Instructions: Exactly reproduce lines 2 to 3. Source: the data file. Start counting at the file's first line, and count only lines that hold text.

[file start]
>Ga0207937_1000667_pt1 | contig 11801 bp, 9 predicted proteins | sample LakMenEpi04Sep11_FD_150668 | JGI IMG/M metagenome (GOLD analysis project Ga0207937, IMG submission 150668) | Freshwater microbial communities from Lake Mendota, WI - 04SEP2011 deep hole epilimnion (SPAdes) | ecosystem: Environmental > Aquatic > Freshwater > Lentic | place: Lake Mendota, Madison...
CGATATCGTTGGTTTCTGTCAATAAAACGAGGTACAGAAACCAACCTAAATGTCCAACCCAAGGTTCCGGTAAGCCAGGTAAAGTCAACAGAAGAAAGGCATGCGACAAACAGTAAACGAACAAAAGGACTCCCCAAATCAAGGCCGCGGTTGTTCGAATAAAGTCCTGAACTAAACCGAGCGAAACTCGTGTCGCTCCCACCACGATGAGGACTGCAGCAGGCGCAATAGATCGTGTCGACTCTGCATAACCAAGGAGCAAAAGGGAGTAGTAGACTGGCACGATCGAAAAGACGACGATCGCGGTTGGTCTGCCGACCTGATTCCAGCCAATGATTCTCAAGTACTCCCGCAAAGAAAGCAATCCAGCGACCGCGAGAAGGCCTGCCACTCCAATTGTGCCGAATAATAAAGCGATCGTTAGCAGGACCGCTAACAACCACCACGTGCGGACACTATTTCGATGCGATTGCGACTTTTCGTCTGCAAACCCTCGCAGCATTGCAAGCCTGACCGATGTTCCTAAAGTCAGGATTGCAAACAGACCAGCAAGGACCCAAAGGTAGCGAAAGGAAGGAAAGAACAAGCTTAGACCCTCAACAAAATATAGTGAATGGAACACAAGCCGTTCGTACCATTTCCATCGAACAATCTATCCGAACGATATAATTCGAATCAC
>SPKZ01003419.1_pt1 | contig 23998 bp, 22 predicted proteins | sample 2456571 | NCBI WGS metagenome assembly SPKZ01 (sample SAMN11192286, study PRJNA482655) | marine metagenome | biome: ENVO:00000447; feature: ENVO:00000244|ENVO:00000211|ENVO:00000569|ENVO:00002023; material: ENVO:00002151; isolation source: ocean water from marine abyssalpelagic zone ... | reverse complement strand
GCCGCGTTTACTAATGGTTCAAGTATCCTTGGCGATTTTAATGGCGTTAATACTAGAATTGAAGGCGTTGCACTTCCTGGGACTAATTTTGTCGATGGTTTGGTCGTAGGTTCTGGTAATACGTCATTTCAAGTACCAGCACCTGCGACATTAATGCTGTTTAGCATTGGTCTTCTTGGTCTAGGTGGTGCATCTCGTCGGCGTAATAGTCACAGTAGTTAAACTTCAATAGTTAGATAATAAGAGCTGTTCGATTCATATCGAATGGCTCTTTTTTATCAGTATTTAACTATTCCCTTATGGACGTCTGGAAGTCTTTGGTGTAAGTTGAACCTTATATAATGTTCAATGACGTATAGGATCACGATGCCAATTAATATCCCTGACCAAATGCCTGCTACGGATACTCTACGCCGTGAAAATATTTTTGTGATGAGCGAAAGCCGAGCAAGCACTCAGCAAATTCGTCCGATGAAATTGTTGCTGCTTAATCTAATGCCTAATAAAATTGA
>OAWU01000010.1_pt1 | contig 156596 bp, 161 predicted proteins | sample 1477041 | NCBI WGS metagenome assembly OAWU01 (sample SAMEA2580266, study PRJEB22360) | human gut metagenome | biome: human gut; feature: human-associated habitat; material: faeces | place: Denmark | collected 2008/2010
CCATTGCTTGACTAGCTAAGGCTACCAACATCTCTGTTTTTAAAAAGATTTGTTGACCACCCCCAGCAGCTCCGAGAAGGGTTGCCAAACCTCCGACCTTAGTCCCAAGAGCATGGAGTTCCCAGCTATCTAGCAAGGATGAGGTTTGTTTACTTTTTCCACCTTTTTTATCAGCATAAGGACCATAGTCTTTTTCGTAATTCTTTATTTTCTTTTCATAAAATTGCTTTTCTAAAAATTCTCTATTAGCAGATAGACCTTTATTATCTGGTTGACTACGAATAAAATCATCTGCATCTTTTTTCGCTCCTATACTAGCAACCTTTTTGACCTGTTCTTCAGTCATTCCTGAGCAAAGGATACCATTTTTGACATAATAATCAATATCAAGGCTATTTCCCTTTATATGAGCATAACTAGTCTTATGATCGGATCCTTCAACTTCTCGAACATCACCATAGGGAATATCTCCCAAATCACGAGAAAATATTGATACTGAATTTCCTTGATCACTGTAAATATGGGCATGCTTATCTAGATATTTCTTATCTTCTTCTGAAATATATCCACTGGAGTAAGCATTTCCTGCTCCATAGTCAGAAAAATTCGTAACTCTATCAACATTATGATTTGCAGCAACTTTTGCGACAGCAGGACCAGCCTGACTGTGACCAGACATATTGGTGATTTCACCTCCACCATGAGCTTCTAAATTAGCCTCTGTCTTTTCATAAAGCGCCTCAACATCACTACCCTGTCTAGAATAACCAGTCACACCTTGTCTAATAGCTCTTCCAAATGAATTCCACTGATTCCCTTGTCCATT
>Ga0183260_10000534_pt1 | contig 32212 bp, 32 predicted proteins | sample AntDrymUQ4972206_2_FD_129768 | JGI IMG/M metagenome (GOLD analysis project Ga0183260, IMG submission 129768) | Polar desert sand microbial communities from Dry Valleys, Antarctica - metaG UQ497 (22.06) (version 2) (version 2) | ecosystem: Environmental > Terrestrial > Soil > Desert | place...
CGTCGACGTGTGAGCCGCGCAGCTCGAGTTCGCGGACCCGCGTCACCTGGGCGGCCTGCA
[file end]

CGATATCGTTGGTTTCTGTCAATAAAACGAGGTACAGAAACCAACCTAAATGTCCAACCCAAGGTTCCGGTAAGCCAGGTAAAGTCAACAGAAGAAAGGCATGCGACAAACAGTAAACGAACAAAAGGACTCCCCAAATCAAGGCCGCGGTTGTTCGAATAAAGTCCTGAACTAAACCGAGCGAAACTCGTGTCGCTCCCACCACGATGAGGACTGCAGCAGGCGCAATAGATCGTGTCGACTCTGCATAACCAAGGAGCAAAAGGGAGTAGTAGACTGGCACGATCGAAAAGACGACGATCGCGGTTGGTCTGCCGACCTGATTCCAGCCAATGATTCTCAAGTACTCCCGCAAAGAAAGCAATCCAGCGACCGCGAGAAGGCCTGCCACTCCAATTGTGCCGAATAATAAAGCGATCGTTAGCAGGACCGCTAACAACCACCACGTGCGGACACTATTTCGATGCGATTGCGACTTTTCGTCTGCAAACCCTCGCAGCATTGCAAGCCTGACCGATGTTCCTAAAGTCAGGATTGCAAACAGACCAGCAAGGACCCAAAGGTAGCGAAAGGAAGGAAAGAACAAGCTTAGACCCTCAACAAAATATAGTGAATGGAACACAAGCCGTTCGTACCATTTCCATCGAACAATCTATCCGAACGATATAATTCGAATCAC
>SPKZ01003419.1_pt1 | contig 23998 bp, 22 predicted proteins | sample 2456571 | NCBI WGS metagenome assembly SPKZ01 (sample SAMN11192286, study PRJNA482655) | marine metagenome | biome: ENVO:00000447; feature: ENVO:00000244|ENVO:00000211|ENVO:00000569|ENVO:00002023; material: ENVO:00002151; isolation source: ocean water from marine abyssalpelagic zone ... | reverse complement strand